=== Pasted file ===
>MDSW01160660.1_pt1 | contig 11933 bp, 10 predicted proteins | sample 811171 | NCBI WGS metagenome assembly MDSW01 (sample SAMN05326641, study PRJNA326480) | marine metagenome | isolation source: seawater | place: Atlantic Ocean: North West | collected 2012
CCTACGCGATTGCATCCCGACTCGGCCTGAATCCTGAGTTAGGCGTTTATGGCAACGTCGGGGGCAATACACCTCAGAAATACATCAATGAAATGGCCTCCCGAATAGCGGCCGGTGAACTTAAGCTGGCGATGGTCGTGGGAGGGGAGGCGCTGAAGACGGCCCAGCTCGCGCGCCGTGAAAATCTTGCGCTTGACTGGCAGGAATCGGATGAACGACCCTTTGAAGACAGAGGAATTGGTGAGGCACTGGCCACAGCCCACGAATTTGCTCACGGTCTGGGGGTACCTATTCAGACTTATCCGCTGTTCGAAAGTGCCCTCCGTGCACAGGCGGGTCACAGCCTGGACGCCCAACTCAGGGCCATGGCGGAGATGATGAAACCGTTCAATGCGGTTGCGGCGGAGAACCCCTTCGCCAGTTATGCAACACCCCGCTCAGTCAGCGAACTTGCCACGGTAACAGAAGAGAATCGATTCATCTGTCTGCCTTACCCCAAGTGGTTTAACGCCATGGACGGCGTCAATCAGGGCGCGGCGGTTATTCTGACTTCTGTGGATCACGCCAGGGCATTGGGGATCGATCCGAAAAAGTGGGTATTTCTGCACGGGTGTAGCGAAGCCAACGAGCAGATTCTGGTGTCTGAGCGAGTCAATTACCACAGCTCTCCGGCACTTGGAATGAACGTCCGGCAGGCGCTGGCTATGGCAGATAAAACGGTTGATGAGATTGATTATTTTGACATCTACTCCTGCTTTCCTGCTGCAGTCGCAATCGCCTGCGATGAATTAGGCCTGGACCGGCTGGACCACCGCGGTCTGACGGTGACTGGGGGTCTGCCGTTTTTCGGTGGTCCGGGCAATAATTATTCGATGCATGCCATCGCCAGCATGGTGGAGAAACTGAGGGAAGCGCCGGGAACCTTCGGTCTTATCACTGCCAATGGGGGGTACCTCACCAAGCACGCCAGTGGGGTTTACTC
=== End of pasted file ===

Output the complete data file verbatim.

>MDSW01160660.1_pt1 | contig 11933 bp, 10 predicted proteins | sample 811171 | NCBI WGS metagenome assembly MDSW01 (sample SAMN05326641, study PRJNA326480) | marine metagenome | isolation source: seawater | place: Atlantic Ocean: North West | collected 2012
CCTACGCGATTGCATCCCGACTCGGCCTGAATCCTGAGTTAGGCGTTTATGGCAACGTCGGGGGCAATACACCTCAGAAATACATCAATGAAATGGCCTCCCGAATAGCGGCCGGTGAACTTAAGCTGGCGATGGTCGTGGGAGGGGAGGCGCTGAAGACGGCCCAGCTCGCGCGCCGTGAAAATCTTGCGCTTGACTGGCAGGAATCGGATGAACGACCCTTTGAAGACAGAGGAATTGGTGAGGCACTGGCCACAGCCCACGAATTTGCTCACGGTCTGGGGGTACCTATTCAGACTTATCCGCTGTTCGAAAGTGCCCTCCGTGCACAGGCGGGTCACAGCCTGGACGCCCAACTCAGGGCCATGGCGGAGATGATGAAACCGTTCAATGCGGTTGCGGCGGAGAACCCCTTCGCCAGTTATGCAACACCCCGCTCAGTCAGCGAACTTGCCACGGTAACAGAAGAGAATCGATTCATCTGTCTGCCTTACCCCAAGTGGTTTAACGCCATGGACGGCGTCAATCAGGGCGCGGCGGTTATTCTGACTTCTGTGGATCACGCCAGGGCATTGGGGATCGATCCGAAAAAGTGGGTATTTCTGCACGGGTGTAGCGAAGCCAACGAGCAGATTCTGGTGTCTGAGCGAGTCAATTACCACAGCTCTCCGGCACTTGGAATGAACGTCCGGCAGGCGCTGGCTATGGCAGATAAAACGGTTGATGAGATTGATTATTTTGACATCTACTCCTGCTTTCCTGCTGCAGTCGCAATCGCCTGCGATGAATTAGGCCTGGACCGGCTGGACCACCGCGGTCTGACGGTGACTGGGGGTCTGCCGTTTTTCGGTGGTCCGGGCAATAATTATTCGATGCATGCCATCGCCAGCATGGTGGAGAAACTGAGGGAAGCGCCGGGAACCTTCGGTCTTATCACTGCCAATGGGGGGTACCTCACCAAGCACGCCAGTGGGGTTTACTC